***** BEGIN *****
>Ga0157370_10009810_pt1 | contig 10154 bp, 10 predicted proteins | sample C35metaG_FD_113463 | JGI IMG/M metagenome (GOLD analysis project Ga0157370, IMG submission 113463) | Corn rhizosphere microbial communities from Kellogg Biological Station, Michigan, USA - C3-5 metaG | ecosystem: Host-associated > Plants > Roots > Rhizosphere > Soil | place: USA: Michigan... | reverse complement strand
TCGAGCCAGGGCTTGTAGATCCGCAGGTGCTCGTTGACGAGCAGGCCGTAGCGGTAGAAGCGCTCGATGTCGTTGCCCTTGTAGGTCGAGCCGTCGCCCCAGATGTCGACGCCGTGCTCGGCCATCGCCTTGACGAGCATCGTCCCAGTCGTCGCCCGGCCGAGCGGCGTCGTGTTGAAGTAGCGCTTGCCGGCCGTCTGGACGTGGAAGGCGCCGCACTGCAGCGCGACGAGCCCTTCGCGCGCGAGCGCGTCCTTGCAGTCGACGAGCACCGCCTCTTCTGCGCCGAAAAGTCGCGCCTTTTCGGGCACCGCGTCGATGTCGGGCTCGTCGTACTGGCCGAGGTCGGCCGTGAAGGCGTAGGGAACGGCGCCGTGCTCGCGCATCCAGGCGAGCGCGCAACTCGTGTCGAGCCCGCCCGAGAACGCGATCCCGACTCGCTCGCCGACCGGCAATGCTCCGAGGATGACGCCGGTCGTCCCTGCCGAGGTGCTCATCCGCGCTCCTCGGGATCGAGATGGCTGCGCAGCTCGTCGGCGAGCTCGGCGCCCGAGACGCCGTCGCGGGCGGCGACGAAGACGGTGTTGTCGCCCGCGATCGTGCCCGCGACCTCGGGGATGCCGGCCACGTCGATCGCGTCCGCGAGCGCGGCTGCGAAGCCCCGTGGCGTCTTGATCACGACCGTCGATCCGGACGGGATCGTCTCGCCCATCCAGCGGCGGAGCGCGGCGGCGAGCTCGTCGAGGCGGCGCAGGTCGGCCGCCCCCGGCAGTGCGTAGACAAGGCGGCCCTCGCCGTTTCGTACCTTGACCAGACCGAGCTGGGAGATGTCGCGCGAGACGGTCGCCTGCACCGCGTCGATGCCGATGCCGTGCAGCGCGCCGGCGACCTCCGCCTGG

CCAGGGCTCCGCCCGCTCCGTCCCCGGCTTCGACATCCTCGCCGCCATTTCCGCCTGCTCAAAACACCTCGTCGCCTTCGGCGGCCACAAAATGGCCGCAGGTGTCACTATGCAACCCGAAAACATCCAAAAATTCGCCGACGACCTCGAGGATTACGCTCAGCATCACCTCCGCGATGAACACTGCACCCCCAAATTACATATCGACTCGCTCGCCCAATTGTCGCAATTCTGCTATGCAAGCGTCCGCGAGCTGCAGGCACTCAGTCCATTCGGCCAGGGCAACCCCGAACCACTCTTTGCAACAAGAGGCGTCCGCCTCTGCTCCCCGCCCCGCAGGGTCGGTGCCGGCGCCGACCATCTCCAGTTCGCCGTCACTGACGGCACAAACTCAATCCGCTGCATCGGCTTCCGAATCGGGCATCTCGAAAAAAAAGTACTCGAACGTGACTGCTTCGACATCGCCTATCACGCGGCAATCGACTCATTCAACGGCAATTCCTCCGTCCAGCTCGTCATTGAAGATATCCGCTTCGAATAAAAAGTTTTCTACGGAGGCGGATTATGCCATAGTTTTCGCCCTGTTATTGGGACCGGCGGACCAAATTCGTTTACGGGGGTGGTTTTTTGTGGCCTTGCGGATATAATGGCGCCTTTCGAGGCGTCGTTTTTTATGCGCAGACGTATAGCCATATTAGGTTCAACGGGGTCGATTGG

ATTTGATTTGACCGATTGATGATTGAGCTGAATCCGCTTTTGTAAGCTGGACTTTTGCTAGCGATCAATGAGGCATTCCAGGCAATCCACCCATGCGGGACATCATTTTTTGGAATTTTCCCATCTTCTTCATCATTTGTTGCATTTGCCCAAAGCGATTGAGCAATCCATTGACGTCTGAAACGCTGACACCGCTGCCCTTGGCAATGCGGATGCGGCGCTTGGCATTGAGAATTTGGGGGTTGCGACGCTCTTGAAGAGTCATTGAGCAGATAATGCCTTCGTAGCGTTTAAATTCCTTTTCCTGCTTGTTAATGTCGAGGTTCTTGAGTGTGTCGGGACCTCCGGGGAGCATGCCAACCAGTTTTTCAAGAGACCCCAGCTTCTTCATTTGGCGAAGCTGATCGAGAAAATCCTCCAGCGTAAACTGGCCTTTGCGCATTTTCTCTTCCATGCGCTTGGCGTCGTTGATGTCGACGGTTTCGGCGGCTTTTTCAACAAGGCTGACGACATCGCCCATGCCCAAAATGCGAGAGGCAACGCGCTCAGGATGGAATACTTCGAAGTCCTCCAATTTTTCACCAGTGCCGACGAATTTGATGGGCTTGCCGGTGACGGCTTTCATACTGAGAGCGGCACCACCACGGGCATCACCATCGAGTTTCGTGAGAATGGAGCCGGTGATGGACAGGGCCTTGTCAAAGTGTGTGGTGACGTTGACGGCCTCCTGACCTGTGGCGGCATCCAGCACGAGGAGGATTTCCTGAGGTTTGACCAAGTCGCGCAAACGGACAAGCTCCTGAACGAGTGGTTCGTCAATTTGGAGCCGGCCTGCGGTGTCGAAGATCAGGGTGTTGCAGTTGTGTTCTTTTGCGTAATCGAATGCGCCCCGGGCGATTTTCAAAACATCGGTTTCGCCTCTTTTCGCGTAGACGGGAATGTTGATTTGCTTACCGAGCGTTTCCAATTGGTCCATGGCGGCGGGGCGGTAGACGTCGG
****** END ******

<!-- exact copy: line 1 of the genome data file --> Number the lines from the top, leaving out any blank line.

>Ga0157370_10009810_pt1 | contig 10154 bp, 10 predicted proteins | sample C35metaG_FD_113463 | JGI IMG/M metagenome (GOLD analysis project Ga0157370, IMG submission 113463) | Corn rhizosphere microbial communities from Kellogg Biological Station, Michigan, USA - C3-5 metaG | ecosystem: Host-associated > Plants > Roots > Rhizosphere > Soil | place: USA: Michigan... | reverse complement strand